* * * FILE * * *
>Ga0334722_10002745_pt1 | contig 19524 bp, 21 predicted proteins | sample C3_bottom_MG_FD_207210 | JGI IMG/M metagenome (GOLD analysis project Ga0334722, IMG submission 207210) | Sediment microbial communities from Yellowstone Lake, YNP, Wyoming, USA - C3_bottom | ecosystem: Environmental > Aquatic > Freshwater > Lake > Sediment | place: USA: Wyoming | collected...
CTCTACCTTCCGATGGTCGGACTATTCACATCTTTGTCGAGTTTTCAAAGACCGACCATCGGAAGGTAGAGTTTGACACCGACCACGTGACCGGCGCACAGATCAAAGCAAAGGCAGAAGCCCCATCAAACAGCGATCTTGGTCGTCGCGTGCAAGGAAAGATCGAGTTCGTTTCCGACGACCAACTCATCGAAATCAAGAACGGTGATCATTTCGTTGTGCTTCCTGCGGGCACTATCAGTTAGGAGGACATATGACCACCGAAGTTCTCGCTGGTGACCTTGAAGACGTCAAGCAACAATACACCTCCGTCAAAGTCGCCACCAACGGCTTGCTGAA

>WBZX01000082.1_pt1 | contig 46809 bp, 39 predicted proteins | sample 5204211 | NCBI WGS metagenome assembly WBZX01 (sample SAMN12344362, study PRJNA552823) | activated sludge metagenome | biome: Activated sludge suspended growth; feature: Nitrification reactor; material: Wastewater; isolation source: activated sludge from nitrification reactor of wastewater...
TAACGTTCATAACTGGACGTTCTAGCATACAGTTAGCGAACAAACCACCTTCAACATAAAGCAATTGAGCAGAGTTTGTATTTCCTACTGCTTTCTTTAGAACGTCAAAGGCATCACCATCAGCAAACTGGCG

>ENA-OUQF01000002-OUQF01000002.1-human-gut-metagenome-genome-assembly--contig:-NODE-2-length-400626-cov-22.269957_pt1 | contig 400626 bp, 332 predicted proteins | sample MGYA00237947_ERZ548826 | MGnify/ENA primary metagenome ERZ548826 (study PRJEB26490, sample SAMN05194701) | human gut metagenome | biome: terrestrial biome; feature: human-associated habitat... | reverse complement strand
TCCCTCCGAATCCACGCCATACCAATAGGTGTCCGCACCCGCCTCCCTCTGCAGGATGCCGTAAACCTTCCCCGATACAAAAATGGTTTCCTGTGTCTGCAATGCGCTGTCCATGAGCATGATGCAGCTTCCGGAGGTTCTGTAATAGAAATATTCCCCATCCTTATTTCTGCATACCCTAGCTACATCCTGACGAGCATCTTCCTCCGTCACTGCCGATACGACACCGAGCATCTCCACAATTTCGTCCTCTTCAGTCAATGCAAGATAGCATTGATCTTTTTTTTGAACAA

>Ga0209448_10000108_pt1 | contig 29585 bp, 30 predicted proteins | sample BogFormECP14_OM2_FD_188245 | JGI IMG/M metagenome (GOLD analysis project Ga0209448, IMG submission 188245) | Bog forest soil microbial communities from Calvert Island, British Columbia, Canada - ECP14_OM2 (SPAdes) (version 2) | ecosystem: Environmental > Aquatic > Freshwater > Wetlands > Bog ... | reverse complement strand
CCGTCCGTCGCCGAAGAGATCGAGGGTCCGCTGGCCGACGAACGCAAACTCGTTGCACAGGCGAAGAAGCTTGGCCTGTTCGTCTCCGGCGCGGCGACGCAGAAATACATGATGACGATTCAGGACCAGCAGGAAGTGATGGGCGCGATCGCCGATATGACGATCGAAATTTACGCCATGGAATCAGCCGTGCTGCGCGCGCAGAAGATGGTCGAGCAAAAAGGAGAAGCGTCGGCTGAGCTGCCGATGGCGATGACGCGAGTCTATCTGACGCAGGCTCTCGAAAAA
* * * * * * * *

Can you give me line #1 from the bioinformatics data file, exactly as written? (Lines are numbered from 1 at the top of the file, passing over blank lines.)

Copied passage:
>Ga0334722_10002745_pt1 | contig 19524 bp, 21 predicted proteins | sample C3_bottom_MG_FD_207210 | JGI IMG/M metagenome (GOLD analysis project Ga0334722, IMG submission 207210) | Sediment microbial communities from Yellowstone Lake, YNP, Wyoming, USA - C3_bottom | ecosystem: Environmental > Aquatic > Freshwater > Lake > Sediment | place: USA: Wyoming | collected...